Game publisher pulls real weapons promotion

A screenshot of the original <em>Medal of Honor</em> website, promoting weapons manufacturers.
A screenshot of the original Medal of Honor website, promoting weapons manufacturers.
First-person shooter ... a screenshot of <em>Medal of Honor Warfighter</em>.

First-person shooter ... a screenshot of Medal of Honor Warfighter.

Electronic Arts has pulled a charity promotion that involved the sale of actual weapons featured in the first-person shooter game Medal of Honour.

This year, the game publishing giant teamed up with weapons manufacturers to create Project Honor - a fund-raiser that aimed to "benefit the families of special operations warriors".

As a part of the deal, arms makers had their weapons featured in the game and also produced merchandise that included actual weapons, the sale of which would benefit various war charities.

The website for the latest game in the series, Medal of Honour Warfighter, originally had links to the arms manufacturers' websites, where people could buy weapons, such as the "Voodoo Hawk" Tomahawk, which features an "extending cutting head".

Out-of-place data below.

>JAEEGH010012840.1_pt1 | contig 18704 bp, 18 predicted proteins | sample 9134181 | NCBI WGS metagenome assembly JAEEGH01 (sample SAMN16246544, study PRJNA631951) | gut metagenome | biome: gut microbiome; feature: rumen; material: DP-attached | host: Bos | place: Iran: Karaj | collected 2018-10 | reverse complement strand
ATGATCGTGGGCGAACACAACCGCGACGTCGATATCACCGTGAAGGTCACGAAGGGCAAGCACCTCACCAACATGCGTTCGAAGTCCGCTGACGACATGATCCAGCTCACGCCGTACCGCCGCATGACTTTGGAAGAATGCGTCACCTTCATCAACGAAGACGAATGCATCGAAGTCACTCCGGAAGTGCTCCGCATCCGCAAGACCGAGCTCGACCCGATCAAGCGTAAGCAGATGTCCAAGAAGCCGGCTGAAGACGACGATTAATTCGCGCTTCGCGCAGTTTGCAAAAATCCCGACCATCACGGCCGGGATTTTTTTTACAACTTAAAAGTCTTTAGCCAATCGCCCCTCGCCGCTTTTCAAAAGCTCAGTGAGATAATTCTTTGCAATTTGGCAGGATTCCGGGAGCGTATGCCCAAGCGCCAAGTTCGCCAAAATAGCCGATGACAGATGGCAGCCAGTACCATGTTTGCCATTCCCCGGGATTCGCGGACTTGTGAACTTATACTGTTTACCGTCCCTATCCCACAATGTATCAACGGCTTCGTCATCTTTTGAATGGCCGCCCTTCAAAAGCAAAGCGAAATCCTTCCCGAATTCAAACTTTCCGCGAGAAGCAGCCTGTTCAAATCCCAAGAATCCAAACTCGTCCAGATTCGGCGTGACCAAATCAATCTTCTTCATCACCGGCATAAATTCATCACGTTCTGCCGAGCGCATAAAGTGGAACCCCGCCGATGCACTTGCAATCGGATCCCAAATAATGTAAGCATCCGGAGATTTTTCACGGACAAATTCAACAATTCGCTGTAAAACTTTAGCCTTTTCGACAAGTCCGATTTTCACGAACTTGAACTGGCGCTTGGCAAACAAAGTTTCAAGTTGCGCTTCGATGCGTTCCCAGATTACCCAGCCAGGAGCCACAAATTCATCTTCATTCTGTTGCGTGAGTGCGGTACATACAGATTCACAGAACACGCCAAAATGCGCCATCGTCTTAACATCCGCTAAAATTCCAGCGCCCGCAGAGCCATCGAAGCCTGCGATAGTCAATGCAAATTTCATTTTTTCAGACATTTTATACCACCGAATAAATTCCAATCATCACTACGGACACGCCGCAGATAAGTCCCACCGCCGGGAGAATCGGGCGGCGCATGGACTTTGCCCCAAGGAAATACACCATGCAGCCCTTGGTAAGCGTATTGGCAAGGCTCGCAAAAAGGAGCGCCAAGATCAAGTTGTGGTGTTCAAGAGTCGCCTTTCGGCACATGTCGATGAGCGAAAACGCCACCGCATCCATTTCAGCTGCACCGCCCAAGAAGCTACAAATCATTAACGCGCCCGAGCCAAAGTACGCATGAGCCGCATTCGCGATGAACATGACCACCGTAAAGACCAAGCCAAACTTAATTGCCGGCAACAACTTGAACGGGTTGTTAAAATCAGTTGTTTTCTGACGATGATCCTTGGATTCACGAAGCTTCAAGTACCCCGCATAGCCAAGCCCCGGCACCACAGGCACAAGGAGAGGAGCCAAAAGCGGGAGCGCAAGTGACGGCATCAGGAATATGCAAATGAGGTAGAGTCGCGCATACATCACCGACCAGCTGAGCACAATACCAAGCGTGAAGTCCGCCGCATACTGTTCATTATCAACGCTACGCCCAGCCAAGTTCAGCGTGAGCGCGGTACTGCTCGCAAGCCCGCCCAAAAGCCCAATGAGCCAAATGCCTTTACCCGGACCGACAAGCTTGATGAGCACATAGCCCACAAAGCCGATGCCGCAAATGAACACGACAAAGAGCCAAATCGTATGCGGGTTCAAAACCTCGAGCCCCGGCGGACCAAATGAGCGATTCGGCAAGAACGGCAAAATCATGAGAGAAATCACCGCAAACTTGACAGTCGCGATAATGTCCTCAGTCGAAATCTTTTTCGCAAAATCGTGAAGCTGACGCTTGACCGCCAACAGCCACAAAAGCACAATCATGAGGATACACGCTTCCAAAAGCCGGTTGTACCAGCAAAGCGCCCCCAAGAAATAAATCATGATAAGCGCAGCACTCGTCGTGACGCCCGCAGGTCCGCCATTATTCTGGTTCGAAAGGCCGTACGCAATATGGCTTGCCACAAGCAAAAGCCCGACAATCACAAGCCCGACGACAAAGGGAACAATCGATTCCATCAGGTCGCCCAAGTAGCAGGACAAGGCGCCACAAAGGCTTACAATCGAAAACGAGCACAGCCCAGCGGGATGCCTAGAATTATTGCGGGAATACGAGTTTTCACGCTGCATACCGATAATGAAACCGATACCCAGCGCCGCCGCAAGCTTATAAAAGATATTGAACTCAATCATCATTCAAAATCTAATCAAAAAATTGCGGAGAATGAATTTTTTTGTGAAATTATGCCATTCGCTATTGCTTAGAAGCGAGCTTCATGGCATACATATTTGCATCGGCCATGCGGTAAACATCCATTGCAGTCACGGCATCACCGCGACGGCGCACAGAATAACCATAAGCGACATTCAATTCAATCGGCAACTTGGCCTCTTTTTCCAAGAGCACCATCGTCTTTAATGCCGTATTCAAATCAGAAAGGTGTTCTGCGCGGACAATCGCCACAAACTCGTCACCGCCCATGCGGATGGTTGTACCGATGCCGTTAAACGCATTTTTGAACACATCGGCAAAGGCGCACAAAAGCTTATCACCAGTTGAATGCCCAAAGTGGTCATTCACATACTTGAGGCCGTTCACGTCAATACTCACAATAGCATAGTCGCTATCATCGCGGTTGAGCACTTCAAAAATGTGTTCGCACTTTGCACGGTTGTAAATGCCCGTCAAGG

These have since been taken down after numerous complaints from both within and outside the gaming community about the promotion of the sale of deadly weapons on the game's website.

"We've been working with those partners because we wanted to be authentic, and we wanted to give back to the communities," Medal of Honour executive producer Greg Goodrich told gaming website Eurogamer.

The publisher was also quick to assure customers that their games were "experiences" rather than teaching tools, and do not encourage violence in real life.

Despite public outcry, it is understood that the partnerships between Electronic Arts and the arms manufacturers are still in place; the weapons are just not being promoted on the Medal of Honour of website.

This story Game publisher pulls real weapons promotion first appeared on The Sydney Morning Herald.